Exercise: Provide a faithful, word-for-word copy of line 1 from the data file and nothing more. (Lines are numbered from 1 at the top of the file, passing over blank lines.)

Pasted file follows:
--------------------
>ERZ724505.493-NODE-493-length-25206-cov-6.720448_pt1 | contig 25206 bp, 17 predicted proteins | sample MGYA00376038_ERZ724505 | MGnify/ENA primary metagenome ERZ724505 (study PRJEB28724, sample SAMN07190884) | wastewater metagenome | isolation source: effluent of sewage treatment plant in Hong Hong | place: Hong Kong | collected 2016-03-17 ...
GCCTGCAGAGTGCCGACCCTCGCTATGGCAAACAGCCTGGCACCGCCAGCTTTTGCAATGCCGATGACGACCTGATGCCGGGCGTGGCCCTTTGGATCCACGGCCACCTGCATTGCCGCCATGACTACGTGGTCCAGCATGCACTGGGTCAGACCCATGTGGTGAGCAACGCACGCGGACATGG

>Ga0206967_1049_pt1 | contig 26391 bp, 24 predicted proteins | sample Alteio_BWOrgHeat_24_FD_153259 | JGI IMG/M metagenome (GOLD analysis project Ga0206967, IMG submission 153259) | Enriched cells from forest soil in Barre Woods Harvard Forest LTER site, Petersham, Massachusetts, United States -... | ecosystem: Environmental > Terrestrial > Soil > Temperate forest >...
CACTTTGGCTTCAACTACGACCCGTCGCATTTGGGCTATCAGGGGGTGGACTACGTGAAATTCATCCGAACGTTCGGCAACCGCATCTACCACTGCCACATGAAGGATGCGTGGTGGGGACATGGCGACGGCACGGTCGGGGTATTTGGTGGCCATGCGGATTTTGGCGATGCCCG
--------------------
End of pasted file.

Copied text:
>ERZ724505.493-NODE-493-length-25206-cov-6.720448_pt1 | contig 25206 bp, 17 predicted proteins | sample MGYA00376038_ERZ724505 | MGnify/ENA primary metagenome ERZ724505 (study PRJEB28724, sample SAMN07190884) | wastewater metagenome | isolation source: effluent of sewage treatment plant in Hong Hong | place: Hong Kong | collected 2016-03-17 ...